Lightbox Ventures, LLC v. 3rd Home Limited

Filing 333

MEMORANDUM OPINION AND ORDER: The Scarola Firm is not entitled to a charging lien and the Moldovsky Firm is entitled to a charging lien in the amount of $45,948. The parties are directed to submit a proposed final judgment allocating the proceeds of this action as outlined in this Opinion, within 14 days of the date of this Opinion. (Signed by Judge Denise L. Cote on 10/22/2018) (rro)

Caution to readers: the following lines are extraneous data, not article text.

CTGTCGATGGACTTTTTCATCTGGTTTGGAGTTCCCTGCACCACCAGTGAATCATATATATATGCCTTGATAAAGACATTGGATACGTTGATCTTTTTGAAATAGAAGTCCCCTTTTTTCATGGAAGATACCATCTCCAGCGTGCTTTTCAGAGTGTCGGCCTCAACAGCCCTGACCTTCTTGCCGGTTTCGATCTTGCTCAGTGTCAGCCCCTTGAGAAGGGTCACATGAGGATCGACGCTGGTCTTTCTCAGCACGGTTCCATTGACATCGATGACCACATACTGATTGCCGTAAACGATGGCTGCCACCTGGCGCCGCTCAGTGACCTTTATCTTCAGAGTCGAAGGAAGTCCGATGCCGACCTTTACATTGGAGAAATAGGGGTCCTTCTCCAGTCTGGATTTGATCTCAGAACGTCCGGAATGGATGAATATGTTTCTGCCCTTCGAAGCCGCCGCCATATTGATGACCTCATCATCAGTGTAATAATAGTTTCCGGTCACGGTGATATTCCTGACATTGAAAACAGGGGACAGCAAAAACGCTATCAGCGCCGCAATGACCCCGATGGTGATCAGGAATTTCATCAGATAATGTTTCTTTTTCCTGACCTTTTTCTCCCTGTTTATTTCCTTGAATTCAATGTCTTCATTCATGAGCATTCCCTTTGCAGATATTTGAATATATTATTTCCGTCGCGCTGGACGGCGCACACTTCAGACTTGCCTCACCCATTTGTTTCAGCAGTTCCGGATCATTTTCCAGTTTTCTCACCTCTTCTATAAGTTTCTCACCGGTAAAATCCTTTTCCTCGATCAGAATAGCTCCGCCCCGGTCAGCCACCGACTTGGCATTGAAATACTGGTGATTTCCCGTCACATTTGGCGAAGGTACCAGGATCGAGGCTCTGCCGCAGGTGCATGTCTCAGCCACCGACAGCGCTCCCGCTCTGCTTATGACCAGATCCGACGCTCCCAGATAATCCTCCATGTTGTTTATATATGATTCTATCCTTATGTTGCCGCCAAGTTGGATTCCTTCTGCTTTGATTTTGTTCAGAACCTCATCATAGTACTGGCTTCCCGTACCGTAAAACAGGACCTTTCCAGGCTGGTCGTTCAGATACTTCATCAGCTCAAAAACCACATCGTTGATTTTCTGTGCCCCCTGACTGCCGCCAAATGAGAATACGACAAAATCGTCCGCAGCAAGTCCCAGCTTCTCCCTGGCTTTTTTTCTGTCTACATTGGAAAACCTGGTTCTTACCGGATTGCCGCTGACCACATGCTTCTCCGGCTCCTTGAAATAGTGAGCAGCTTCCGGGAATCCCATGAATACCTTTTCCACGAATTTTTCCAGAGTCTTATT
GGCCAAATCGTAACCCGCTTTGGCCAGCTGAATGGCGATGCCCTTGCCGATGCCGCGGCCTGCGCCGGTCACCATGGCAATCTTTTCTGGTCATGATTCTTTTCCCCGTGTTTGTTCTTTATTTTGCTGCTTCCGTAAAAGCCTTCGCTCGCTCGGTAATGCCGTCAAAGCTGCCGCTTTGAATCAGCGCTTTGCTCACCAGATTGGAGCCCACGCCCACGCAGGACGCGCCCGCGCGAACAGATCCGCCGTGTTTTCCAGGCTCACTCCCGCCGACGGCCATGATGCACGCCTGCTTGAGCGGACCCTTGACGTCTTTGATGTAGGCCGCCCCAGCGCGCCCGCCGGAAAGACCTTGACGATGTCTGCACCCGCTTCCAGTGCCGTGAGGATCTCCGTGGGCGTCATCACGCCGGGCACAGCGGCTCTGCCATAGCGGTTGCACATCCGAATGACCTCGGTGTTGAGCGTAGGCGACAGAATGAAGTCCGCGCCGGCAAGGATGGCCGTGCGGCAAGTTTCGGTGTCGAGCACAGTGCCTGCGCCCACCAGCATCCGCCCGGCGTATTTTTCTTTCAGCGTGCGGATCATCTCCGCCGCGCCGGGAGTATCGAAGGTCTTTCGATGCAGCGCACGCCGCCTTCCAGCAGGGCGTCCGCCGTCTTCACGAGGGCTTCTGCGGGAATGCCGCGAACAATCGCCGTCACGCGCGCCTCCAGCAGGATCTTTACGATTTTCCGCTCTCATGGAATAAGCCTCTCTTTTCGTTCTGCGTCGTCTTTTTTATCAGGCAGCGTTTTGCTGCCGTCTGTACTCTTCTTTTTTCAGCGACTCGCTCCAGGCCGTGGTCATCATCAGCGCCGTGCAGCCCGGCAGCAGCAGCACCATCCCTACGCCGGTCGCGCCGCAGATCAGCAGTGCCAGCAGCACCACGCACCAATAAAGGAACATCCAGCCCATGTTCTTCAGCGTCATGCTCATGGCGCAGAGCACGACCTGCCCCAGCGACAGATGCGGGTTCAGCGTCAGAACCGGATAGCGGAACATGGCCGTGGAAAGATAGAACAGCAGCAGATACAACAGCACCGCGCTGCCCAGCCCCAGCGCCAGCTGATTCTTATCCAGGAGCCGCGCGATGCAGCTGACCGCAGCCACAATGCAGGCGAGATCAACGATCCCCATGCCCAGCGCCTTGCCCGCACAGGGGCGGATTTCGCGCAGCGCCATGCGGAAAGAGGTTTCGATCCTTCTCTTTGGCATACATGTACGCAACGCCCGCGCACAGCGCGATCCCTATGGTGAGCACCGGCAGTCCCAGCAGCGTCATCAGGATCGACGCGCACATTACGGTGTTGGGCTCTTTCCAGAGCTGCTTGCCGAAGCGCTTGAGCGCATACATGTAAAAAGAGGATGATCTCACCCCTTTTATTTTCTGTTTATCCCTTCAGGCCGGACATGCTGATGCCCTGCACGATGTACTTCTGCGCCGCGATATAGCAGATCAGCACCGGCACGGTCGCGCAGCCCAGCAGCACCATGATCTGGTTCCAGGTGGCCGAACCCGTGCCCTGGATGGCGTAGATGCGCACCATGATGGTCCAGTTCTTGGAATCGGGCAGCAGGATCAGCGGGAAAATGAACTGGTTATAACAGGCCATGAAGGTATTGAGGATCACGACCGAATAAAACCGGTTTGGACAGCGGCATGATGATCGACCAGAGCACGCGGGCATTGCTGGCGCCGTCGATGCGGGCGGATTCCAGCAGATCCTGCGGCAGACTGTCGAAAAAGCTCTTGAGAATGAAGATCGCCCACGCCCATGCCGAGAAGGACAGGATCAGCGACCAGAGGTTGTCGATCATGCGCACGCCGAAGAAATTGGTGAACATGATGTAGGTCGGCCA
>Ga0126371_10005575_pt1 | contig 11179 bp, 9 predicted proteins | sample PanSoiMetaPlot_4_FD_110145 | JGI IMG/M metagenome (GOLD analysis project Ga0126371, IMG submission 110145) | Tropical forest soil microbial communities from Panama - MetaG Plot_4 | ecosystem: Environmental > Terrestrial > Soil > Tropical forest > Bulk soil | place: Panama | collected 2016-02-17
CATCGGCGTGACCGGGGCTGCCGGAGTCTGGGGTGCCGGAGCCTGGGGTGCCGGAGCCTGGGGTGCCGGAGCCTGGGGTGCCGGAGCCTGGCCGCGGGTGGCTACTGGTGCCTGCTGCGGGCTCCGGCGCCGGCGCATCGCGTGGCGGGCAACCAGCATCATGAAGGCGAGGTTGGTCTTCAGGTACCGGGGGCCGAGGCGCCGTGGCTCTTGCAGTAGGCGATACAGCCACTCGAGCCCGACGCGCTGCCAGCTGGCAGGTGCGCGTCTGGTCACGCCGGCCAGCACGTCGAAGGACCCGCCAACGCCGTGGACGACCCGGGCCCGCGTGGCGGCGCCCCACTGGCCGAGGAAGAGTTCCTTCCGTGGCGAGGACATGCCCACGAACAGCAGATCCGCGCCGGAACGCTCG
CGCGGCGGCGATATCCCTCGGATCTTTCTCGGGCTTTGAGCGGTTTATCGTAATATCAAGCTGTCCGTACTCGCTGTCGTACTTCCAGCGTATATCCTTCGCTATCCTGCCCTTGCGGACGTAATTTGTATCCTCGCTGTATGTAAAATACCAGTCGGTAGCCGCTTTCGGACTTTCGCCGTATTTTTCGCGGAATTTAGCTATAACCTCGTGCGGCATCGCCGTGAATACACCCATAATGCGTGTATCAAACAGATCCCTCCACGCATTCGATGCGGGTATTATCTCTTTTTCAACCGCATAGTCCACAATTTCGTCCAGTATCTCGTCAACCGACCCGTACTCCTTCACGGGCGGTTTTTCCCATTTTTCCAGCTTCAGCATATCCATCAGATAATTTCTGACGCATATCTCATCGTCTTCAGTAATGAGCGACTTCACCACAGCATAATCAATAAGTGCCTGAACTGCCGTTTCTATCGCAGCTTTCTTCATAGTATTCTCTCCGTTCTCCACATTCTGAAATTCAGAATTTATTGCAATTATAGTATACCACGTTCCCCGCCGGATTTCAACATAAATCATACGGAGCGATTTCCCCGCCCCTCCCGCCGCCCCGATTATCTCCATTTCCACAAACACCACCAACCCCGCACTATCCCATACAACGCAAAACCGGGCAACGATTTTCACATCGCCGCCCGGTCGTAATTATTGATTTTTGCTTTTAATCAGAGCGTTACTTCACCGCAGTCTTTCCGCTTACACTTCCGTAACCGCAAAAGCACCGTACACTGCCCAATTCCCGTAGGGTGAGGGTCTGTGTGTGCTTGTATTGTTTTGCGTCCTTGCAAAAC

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UNITED STATES DISTRICT COURT SOUTHERN DISTRICT OF NEW YORK -------------------------------------X : LIGHTBOX VENTURES, LLC, : : Plaintiff, : : -v: : 3RD HOME LIMITED and WADE SHEALY, : : Defendants. : : ------------------------------------ X -------------------------------------X : LIGHTBOX VENTURES, LLC, and ANDREW : ELLNER, : : Interpleader: Plaintiffs, : : -v: : SCAROLA ZUBATOV SCHAFFZIN PLLC, and : BREM MOLDOVSKY LLC, : : Interpleader: Defendants. : : -------------------------------------X DENISE COTE, District Judge: 16cv2379(DLC) MEMORANDUM OPINION AND ORDER Plaintiff Lightbox Ventures, LLC (“Lightbox”) has filed an interpleader complaint seeking resolution of its former attorneys’ charging liens pursuant to New York Judiciary Law § 475 (“Section 475”). Lightbox and its former attorneys, Scarola Zubatov Schaffzin PLLC (the “Scarola Firm”) and Brem Moldovsky LLC (the “Moldovsky Firm”), have filed briefs, affidavits, and exhibits addressing the proper amount of the liens. For the following reasons, the Scarola Firm is not entitled to a charging lien, and the Moldovsky Firm is entitled to a charging lien of $45,948. Background Familiarity with the Court’s Opinions and Orders is assumed. This action was filed on March 31, 2016, and arose out of a failed joint venture between Lightbox and 3RD Home Limited (“Third Home”). Over the course of this litigation, Lightbox has been represented by three law firms: the Scarola Firm from March 2016 through March 3, 2017, the Moldovsky Firm, from March 3, 2017 through April 13, 2018, and the Law Firm of Jonathan R. Miller, from April 27, 2018 to the present. Lightbox and its former attorneys now dispute the portions of Lightbox’s recovery to which the Scarola and Moldovsky Firms are entitled under a charging lien theory. On April 13, 2018, the Court awarded Lightbox $83,338.19 against Third Home and Wade Shealy. See Lightbox Ventures, LLC v. 3RD Home Ltd., No. 16cv2379(DLC), 2018 WL 1779346 (S.D.N.Y. Apr. 13, 2018) (the “Trial Opinion”). The Court had previously awarded Lightbox a discovery sanction against the defendants. See Lightbox Ventures, LLC v. 3RD Home Ltd., No. 16cv2379(DLC), 2017 WL 5526073 (S.D.N.Y. Nov. 15, 2017). The amount of the discovery sanction was set in an order of January 18, 2018 (the 2 “January 2018 Order”) at $38,888.01, composed of the following: reimbursement of $18,888.01 in expenses, an award of $10,000 for work performed by the Scarola Firm, and an award of $10,000 for work performed by the Moldovsky Firm. On June 12, the Court awarded Lightbox $100,000 in attorneys’ fees pursuant to the parties’ contract. See Lightbox Ventures, LLC v. 3RD Home Ltd., No. 16cv2379(DLC), 2018 WL 2943742 (S.D.N.Y. June 12, 2018) (the “Fee Opinion”). That $100,000 award reflected the reasonable value of services provided by the Scarola Firm between the initiation of this case and the issuance of the Court’s Opinion denying a preliminary injunction on October 28, 2016. See id. at *3; Lightbox Ventures, LLC v. 3RD Home Ltd., No. 16cv2379(DLC), 2016 WL 6562107 (S.D.N.Y. Oct. 28, 2016) (the “Preliminary Injunction Opinion”). The Court has not disbursed any of the awards described above. On deposit with the Court is $222,226.20. That amount comprises the $38,888.01 discovery sanction awarded in the January 2018 Order, the $83,338.19 awarded in the Trial Opinion, and the $100,000 awarded in the Fee Opinion. On May 15, Lightbox requested permission to file an interpleader complaint to resolve its former attorneys’ entitlements to statutory liens. Lightbox also noted that the Scarola Firm had filed a contract action in state court arising out of its retainer agreement with Lightbox, but that the 3 Scarola Firm did not seek a charging lien in that action. Lightbox’s May 15 request was initially denied by Order of May 31. The Court granted Lightbox’s motion for reconsideration by Order of June 14. On July 3, Lightbox and Andrew Ellner, Lightbox’s CEO, filed an interpleader complaint asserting claims against Scarola and Moldovsky. Counts 2 through 5 of the interpleader complaint, however, asserted claims for declarations that Lightbox’s retainer agreements with Scarola and Moldovsky are invalid. Scarola and Moldovsky filed motions to dismiss the interpleader complaint on September 4 and 5, respectively. An Order of September 7 indicated that the interpleader complaint appeared to seek relief not authorized by the Court and that the Court was inclined to dismiss Counts 2 through 5 of the interpleader complaint. After Lightbox responded, Counts 2 through 5 of the interpleader complaint were dismissed on October 9. The interpleader defendants filed answers to Count 1, and all parties filed briefs addressing the charging liens, on October 12. Lightbox had a retainer agreement with each of its prior attorneys. Its agreement with the Scarola Firm is dated March 11, 2016, and provides for payment at the firm’s hourly rates.1 Lightbox and the Scarola Firm dispute whether Lightbox submitted a falsified version of the Scarola retainer agreement 1 4 Under this agreement, the Scarola Firm’s partners billed at hourly rates between $495 and $765, associates billed at hourly rates between $250 and $450, and paralegals and legal assistants billed at hourly rates between $40 and $220. Lightbox entered into an amended retainer agreement with the Scarola Firm on October 26, 2016, which permitted Lightbox to defer part of the Scarola Firm’s bills in exchange for granting the Scarola Firm a contingency fee. Lightbox has paid $316,535.41 to the Scarola Firm under the retainer agreements and the Scarola Firm asserts that it is entitled to an additional $301,468.91 under the agreements. Lightbox’s initial retainer agreement with the Moldovsky Firm is dated February 10, 2017, and provides for immediate payment of $75,000 and a contingency fee at a sliding rate depending on when the action ceased. This agreement provides for the Moldovsky Firm to receive 35% of Lightbox’s recovery if received after a trial. An amended agreement between Lightbox and the Moldovsky Firm dated November 14, 2017 provides for payment at one-third of the Moldovsky Firm’s hourly rates, with to the Court. The only difference alleged by the Scarola Firm relates to whether only Lightbox was the Scarola Firm’s client, or whether Ellner was also a client. Only Lightbox has a net judgment in its favor. See Trial Opinion, 2018 WL 1179346, at *18. Because a charging lien is limited to a net judgment, the Scarola Firm cannot obtain one against Ellner. Thus, this dispute is not relevant to the charging lien issue. The Scarola Firm’s motion for sanctions is denied. 5 the remaining two-thirds to be paid out of any recovery. The Moldovsky Firm asserts that under its amended agreement it is entitled to all of the available proceeds. the validity of this agreement. Lightbox contests The Moldovsky Firm has already received payments of $104,052.00.2 Discussion Section 475 provides as follows: From the commencement of an action . . . in any court . . . the attorney who appears for a party has a lien upon his or her client’s cause of action, claim or counterclaim, which attaches to a verdict, report, determination, decision, award, settlement, judgment or final order in his or her client’s favor, and the proceeds thereof in whatever hands they may come; and the lien cannot be affected by any settlement between the parties before or after judgment, final order or determination. The court upon the petition of the client or attorney may determine and enforce the lien. N.Y. Judiciary Law § 475 (emphasis supplied). The statutory lien in Section 475 reflects the codification of an equitable remedy available to attorneys at common law. See Itar-Tass Russian News Agency v. Russian Kurier, Inc., 140 F.3d 442, 449 (2d Cir. 1998). An attorney discharged without Lightbox asserts that it has paid $119,742.41 to the Moldovsky Firm, but has not submitted bank records or other proof of payment. The Moldovsky Firm’s billing records submitted in connection with the Fee Opinion indicate that the additional $15,690 represents fees paid to the Moldovsky Firm to represent Lightbox in separate litigation against the Scarola Firm. That amount is thus not relevant to the Moldovsky Firm’s charging lien in this action. 2 6 cause by a client may pursue one or more “cumulative remedies,” including a charging lien, a retaining lien, or a quantum meruit recovery.3 Roe v. Roe, 985 N.Y.S.2d 335, 337 (3d Dep’t 2014); see also People v. Keeffe, 50 N.Y.2d 149, 155-56 (1980) (“[T]he rendition of services by an attorney gives rise to . . . a contract claim, express or implied, by the attorney against his client[, and] the attorney’s retaining and charging liens.”). “[A]n attorney’s participation in the proceeding at one point as counsel of record is a sufficient predicate for invoking [a charging lien].” Klein v. Eubank, 87 N.Y.2d 459, 462 (1996). The New York Court of Appeals has explained the entitlement of a discharged attorney to fees as follows: When a client discharges an attorney without cause, the attorney is entitled to receive compensation from the client measured by the fair and reasonable value of the services rendered whether that be more or less than the amount provided in the contract or retainer agreement. As between them, either can require that the compensation be a fixed dollar amount determined at the time of discharge on the basis of quantum meruit or, in the alternative, they may agree that the attorney, in lieu of a presently fixed dollar amount, will receive a contingent percentage fee determined either at the time of substitution or at the conclusion of the case. When the dispute is only between attorneys, however, the rules are somewhat different. The outgoing attorney may elect to take compensation on the basis An attorney who is discharged by a client for cause is not entitled to compensation or a lien. See Maher v. Quality Bus Serv., LLC, 42 N.Y.S.3d 43, 46 (2d Dep’t 2016). A client, however, “must make a prima facie showing of cause in order to trigger a hearing on the issue.” Id. 3 7 of a presently fixed dollar amount based upon quantum meruit for the reasonable value of services or, in lieu thereof, the outgoing attorney has the right to elect a contingent percentage fee based on the proportionate share of the work performed on the whole case. Lai Ling Cheng v. Modansky Leasing Co., 73 N.Y.2d 454, 457-58 (1989) (emphasis supplied). A charging lien must be based on “the nature of the litigation, the difficulty of the case, the actual time spent by plaintiff and the necessity therefor, the amount of money involved, the results achieved, amounts customarily charged for similar services in the same locality, the certainty of compensation, and plaintiff’s professional deportment.” Grutman Katz Greene & Humphrey v. Goldman, 673 N.Y.S.2d 649, 650 (1st Dep’t 1998) (“Grutman Katz”). “[I]n calculating the value of the services rendered prior to termination of [an] attorneyclient relationship,” in order to set the value of a charging lien, “the terms of the original retainer [are] a relevant consideration.” Dep’t 1999). Klein v. Eubank, 693 N.Y.S.2d 541, 542 (1st “[T]he overriding criterion for determining the amount of a charging lien,” however, “is that it be fair.” Sutton v. N.Y.C. Transit Auth., 462 F.3d 157, 161 (2d Cir. 2006) (citation omitted). Where the proper amount of an attorney’s charging lien is less than what a client has already paid, the proper course of action is to deny a charging lien. 8 See Grutman Katz, 673 N.Y.S.2d at 650-51. Lightbox asserts that its former attorneys’ charging liens are entirely satisfied by the prior payments it made to those firms. The Scarola Firm asserts that it is entitled to $301,468.91 from Lightbox -- more than the total amount recovered in this action -- and that its lien has priority over the Moldovsky Firm’s lien. The Moldovsky Firm asserts that it is entitled to the balance of the funds held by the Court -$222,226.20 -- less any appropriate amount allocated to the Scarola Firm. The present dispute is unusual in that it is both between two attorneys and their former client and between the attorneys themselves. The parties have not identified a New York case with a similar posture. The guiding principles, however, are that a charging lien should reflect the equities of the situation and reasonably compensate an attorney out of the proceeds of the action. The factors applied by New York courts in setting charging liens are addressed as follows, based on the Court’s familiarity with this litigation, having presided over it from its inception and having issued five prior opinions, and on the parties’ briefs and evidentiary submissions. The core dispute between Lightbox and Third Home was over a failed joint venture that never produced revenue; the scope of the documentary record was 9 accordingly modest. See Fee Opinion, 2018 WL 2943742, at *2. The key factual issues regarding the scope of Lightbox’s claims were largely resolved in the Preliminary Injunction Opinion issued in October 2016. See Preliminary Injunction Opinion, 2016 WL 6562107, at *7-*10. The remaining disputes were not especially complex or difficult. Lightbox’s counsel spent a significant amount of time on this case, but this time was out of proportion to the amounts at issue after the Preliminary Injunction Opinion was issued. 2943742, at *3. See Fee Opinion, 2018 WL The amount that Lightbox could reasonably have hoped to recover, after October 2016, was no more than $123,000. See id. The hourly rates asserted by Lightbox’s former counsel are reasonable. Counsel were not guaranteed compensation in this matter, particularly given that Lightbox -- a failed joint venture that had not realized any revenue -- was their client. Finally, counsel’s deportment was within the range of professional conduct. Lightbox states or implies that it discharged its former attorneys for cause, but it has not made a prima facie showing that this is true. The parties have also submitted a significant number of irrelevant exhibits. After reviewing these submissions, the parties have not raised any genuine factual disputes about the narrow issue of whether the Scarola 10 and Moldovsky Firms are entitled to charging liens. Accordingly, no hearing need be held to resolve the charging liens. See Maher, 42 N.Y.S.3d at 46. The Scarola Firm is not entitled to a charging lien. Applying the relevant factors, the Court finds that the Scarola Firm has not shown its entitlement to a charging lien that would exceed the $316,553.41 it has already received from Lightbox. As explained in detail in the Fee Opinion, the reasonable value for litigating this matter between March 2016, when the complaint was filed, and October 2016, when the Preliminary Injunction Opinion was issued, was $100,000. Generously, a reasonable fee to litigate the following five months between October 2016 and the Scarola Firm’s withdrawal in March 2017 would be substantially less than the $216,553.41 the Scarola Firm has already been paid in addition to that $100,000.4 During this time, the parties had a few discovery disputes and the case was stayed for two months during which the parties pursued mediation. Because the Scarola Firm has already received more pursuant to its retainer agreement than the Court would award on This analysis is without prejudice to any account stated or contractual claim the Scarola Firm may hold against Lightbox. Although the Scarola Firm contends that its charging lien should be fixed on the basis of its account stated claim, an account stated claim sounds in contract and is distinct from a statutory lien, at least where an attorney has been discharged prior to the termination of litigation. 4 11 a quantum meruit theory, it is not entitled to a charging lien. See Grutman Katz, 673 N.Y.S.2d at 650-51. For the following reasons, $150,000 is a reasonable fee in quantum meruit for the Moldovsky Firm’s representation of Lightbox.5 Lightbox has already paid the Moldovsky Firm $104,052; accordingly, the Moldovsky is entitled to a charging lien of $45,948. A charging lien of $45,948, for a total fee of $150,000 for work performed between March 2017 and April 2018 is reasonable in light of the Fee Opinion. That Opinion awarded $100,000 for work done by the Scarola Firm from March through October 2016, during which time a preliminary injunction hearing was held that addressed the key issues that were later tried. Opinion, 2018 WL 2943742, at *3. See Fee An award greater than $100,000 reflects that the Moldovsky Firm represented Lightbox for approximately 13 months, during which time discovery was completed, summary judgment motions were litigated, and a bench trial was held. This award also recognizes the work that the Moldovsky Firm did largely defeating Third Home’s counterclaims at trial. As stated above, the bench trial resulted in a net judgment This analysis solely pertains to the Moldovsky Firm’s charging lien and is without prejudice to any other theory of recovery or claim the Moldovsky Firm may have against Lightbox. 5 12 of $83,338.19 in favor of Lightbox, plus fees. The initial retainer agreement between the Moldovsky Firm and Lightbox provided that the Moldovsky Firm would be paid 35% of Lightbox’s recovery after trial, in addition to the $75,000 retainer. With this award of a charging lien, the Moldovsky Firm will be paid a total of $150,000, or $75,000 in addition to its retainer. That payment of another $75,000 is far in excess of 35% of the judgment of $83,338.19. Lastly, the conclusions that the Scarola Firm is not entitled to a charging lien and that the Moldovsky Firm is entitled to a charging lien of $45,948 are reasonable in light of the amounts of money at issue and actually recovered in this case. Over the course of this litigation, the Court has concluded that at least $270,000 is a reasonable amount of fees: $20,000 in connection with the January 2018 sanctions award, $100,000 in favor of the Scarola Firm in the Fee Opinion, and $150,000 in this Opinion.6 $270,000 is greater than the $222,226.20 deposited with the Court, over twice as great as the $123,000 that the Court estimated as Lightbox’s maximum possible recovery after the Preliminary Injunction Opinion, and over Even $270,000 is a partial amount, given that the Court has not allocated fees for the Scarola Firm’s representation of Lightbox between the Preliminary Injunction Opinion in October 2016 and the beginning of the Moldovsky Firm’s representation of Lightbox in March 2017. 6 13 three times as great as the $83,338.19 that Lightbox recovered at trial. Any recovery beyond that already received by the Scarola and Moldovsky Firms, as supplemented by this Opinion, would not be reasonable in the context of this case. Conclusion The Scarola Firm is not entitled to a charging lien and the Moldovsky Firm is entitled to a charging lien in the amount of $45,948. The parties are directed to submit a proposed final judgment allocating the proceeds of this action as outlined in this Opinion, within 14 days of the date of this Opinion. Dated: New York, New York October 22, 2018 __________________________________ DENISE COTE United States District Judge 14